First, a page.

I used to park on the right hand side of the garage until we added the arsenal of strollers, which now consists of a triple jogger, a double, a single and two double wagons. We'll probably add a single jogger and maybe a couple double joggers with the new baby. My car isn't going back in the garage for the foreseeable future.
Anyway, the van worked perfectly on my weekend test. If it passed the garage test, we had found our new nannymobile / daddymobile / vacation car.
Heather's Expedition is about 77 inches tall. A 77 inch truck gives us 6 inches of extra room, as shown here:
. . . unless Ford measured the 77 inches by including the optional roof rails, then we have 3 inches, as shown here:
Because the roof rails are options on Heather's Expedition, I figured we had 6 inches, and the van is only 4 inches taller than Heather's car.
I also measured, of course.
The opening to the garage is this big:
And the van is only this big:
See? No problem.
Just for kicks, Heather wanted to test the calibration of my fingers and have me actually pull the van into the garage. Admittedly it was a little closer than I thought.
Heather and the kids watched from the front door as I pulled the van into the garage. As I nosed in, Heather started waving her arms in a woo-hoo motion. I was like woo-hoo too because it was working and just grazing the rubber portion of the garage door opening. When I didn't stop, Heather ran out the door and then I realized her woo-hoo arm motion was actually a stop-stop motion. They look alike.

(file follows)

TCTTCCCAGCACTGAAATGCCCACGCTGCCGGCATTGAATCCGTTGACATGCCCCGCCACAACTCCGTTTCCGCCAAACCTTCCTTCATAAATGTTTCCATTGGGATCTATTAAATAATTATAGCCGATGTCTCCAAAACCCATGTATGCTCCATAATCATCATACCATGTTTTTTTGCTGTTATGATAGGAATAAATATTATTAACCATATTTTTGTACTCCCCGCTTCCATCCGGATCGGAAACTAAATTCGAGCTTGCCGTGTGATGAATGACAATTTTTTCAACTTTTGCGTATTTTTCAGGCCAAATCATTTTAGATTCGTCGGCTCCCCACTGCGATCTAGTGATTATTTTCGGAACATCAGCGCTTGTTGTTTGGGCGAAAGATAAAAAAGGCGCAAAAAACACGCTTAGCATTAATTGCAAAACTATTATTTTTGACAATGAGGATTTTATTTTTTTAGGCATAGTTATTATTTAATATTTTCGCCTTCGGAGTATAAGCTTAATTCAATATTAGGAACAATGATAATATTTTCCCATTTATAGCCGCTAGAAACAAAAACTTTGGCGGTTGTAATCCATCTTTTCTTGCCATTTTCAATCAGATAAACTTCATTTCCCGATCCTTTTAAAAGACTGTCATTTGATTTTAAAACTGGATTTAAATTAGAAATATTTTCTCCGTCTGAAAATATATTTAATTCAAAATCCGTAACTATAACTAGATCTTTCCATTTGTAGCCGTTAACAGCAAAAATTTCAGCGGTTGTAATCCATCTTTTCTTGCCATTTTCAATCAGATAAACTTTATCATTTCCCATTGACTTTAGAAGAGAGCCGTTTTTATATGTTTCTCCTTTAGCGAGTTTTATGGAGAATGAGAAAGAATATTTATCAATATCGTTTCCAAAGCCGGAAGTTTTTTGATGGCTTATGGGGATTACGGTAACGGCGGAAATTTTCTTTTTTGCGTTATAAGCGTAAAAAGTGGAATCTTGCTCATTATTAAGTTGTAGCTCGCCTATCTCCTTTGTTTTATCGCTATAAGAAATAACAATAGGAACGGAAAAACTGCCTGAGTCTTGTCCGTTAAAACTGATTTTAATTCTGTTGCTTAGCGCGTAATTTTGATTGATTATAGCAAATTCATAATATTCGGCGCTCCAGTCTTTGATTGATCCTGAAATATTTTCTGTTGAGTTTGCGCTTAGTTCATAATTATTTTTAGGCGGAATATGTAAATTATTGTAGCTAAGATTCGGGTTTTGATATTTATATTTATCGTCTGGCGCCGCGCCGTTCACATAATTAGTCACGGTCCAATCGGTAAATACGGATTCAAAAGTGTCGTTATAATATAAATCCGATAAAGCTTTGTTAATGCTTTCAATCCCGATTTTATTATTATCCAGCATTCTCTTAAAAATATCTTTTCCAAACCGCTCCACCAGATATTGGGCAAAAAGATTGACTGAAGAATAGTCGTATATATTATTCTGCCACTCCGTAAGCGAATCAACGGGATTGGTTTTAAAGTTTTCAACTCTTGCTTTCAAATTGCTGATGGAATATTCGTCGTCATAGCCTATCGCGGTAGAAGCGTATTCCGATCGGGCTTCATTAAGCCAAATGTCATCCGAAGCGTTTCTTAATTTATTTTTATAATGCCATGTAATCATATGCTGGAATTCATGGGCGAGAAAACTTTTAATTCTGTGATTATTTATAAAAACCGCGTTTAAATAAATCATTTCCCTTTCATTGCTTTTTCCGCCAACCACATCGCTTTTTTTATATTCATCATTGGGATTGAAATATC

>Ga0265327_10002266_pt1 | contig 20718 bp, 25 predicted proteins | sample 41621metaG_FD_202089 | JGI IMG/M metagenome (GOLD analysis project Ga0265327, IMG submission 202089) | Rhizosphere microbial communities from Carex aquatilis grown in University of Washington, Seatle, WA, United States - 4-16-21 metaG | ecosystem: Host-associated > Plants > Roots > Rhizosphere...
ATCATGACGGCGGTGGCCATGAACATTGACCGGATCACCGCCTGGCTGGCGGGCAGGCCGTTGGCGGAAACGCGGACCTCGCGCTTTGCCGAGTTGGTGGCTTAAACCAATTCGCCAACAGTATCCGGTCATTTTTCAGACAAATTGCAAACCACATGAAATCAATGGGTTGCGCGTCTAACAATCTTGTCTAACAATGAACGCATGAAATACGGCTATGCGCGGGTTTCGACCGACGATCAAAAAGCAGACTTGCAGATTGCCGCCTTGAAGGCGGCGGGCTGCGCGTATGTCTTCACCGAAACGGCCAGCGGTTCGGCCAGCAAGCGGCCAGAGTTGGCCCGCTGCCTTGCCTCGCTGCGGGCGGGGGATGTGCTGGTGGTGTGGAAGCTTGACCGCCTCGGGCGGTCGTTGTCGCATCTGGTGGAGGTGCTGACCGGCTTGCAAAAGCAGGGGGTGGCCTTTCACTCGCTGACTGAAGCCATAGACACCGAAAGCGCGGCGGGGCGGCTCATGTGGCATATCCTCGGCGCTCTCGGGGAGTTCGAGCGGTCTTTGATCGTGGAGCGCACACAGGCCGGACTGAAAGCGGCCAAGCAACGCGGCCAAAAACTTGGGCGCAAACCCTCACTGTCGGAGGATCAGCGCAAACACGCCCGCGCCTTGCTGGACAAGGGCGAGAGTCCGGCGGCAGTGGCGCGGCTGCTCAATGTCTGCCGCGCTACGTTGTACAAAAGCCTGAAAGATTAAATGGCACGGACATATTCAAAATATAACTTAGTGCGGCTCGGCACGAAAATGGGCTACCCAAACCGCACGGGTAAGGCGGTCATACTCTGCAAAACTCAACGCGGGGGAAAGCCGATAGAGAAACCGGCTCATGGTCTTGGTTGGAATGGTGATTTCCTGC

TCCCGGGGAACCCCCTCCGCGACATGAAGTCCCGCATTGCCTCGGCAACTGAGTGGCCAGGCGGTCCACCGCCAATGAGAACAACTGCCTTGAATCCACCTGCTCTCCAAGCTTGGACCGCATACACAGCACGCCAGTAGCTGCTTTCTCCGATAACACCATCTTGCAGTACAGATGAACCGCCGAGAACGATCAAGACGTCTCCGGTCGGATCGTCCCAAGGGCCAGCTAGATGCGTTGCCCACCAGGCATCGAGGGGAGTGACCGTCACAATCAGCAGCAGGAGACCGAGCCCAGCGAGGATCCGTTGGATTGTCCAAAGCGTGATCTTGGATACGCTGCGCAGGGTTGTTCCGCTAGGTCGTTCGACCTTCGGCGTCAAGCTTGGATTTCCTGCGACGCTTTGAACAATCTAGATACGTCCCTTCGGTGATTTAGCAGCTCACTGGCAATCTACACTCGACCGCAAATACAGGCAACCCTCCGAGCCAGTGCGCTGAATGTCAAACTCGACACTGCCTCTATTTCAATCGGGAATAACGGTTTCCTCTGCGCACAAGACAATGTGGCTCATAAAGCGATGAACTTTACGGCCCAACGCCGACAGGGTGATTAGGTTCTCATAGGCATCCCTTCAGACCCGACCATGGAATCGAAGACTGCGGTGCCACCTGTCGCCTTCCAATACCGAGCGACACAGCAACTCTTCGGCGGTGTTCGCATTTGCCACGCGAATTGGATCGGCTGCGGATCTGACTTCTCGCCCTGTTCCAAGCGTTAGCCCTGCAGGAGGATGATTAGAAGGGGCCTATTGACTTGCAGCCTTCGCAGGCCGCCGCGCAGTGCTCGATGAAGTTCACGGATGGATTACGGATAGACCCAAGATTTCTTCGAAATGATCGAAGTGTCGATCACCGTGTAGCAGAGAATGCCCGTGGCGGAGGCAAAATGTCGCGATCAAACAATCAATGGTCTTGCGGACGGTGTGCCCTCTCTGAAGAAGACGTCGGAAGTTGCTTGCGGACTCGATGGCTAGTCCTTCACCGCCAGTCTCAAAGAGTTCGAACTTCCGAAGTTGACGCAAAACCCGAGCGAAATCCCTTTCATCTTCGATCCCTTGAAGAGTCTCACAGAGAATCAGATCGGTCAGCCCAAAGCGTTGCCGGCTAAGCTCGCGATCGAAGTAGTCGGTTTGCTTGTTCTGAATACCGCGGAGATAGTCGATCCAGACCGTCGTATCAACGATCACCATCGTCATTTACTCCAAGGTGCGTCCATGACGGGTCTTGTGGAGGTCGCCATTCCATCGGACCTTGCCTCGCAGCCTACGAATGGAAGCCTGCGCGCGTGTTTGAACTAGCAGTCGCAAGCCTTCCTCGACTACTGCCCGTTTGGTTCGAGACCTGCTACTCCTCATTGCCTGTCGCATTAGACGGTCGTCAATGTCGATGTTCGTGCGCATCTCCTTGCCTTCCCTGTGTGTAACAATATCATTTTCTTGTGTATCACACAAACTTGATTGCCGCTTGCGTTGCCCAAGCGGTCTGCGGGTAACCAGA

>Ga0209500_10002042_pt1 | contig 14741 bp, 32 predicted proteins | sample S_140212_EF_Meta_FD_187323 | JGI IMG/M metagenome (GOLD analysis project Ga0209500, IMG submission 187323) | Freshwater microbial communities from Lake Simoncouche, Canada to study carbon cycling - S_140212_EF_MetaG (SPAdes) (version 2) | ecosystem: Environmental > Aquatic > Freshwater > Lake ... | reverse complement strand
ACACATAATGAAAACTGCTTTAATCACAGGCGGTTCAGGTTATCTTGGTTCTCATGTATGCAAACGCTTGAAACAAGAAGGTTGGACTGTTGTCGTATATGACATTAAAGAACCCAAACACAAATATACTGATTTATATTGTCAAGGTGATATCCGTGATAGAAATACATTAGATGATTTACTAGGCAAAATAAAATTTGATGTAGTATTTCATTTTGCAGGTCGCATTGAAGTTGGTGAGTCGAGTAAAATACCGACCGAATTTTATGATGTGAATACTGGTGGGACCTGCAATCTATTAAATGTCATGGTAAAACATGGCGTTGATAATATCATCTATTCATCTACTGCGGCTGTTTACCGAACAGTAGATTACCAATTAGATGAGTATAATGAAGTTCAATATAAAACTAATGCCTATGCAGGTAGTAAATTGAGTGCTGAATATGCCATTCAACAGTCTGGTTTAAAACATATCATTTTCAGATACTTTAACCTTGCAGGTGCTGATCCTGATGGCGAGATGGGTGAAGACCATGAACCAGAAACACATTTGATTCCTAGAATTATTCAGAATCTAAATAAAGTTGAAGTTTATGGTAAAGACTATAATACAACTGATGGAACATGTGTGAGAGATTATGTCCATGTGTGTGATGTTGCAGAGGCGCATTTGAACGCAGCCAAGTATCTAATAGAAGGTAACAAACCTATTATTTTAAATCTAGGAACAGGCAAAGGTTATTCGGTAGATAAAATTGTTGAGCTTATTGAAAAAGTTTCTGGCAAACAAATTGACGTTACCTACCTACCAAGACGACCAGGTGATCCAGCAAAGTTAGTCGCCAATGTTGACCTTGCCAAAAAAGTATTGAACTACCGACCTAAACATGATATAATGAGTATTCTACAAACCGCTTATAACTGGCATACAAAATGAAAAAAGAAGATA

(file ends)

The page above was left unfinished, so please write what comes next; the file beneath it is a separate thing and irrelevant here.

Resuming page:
Heather: It's not going to fit.
Me: It's going to fit. The first two inches of the opening are rubber.
Heather: It's a lot bigger than the garage.
Me: Trust me.
Heather: I'm not watching.
Me: You have to; I need someone to tell me when to stop if it doesn't fit.
Heather: Now. Stop now. It doesn't fit.
Me: Spot me.
Heather: I'm not watching.
I got the van about half way in and it was taking up all of the rubber seal on the garage door, but not yet hitting the wood.
As the err-err-err of van sliding against rubber turned into the snap and pop of van crunching wood, Heather came back out and gave me the "I told you so" look. Really, it was just a tight fit until the back wheels went up a half inch from the driveway onto the house slab. Then it was wedged in the hole.
The van didn't fit, but I was able to un-stick it with no apparent damage to the house. A cursory inspection of the van showed no damage to it either. Although my van dreams are crushed, my height miscalculation didn't cause any property damage that I can see.
Even though I had use of the van through tomorrow, I went ahead and took it back today. It was a long sad drive. Just me and the big white van that will never be mine. I heart you big white van.
Hopefully Bernie Whiteknuckles won't call me tomorrow asking about the roof of the van.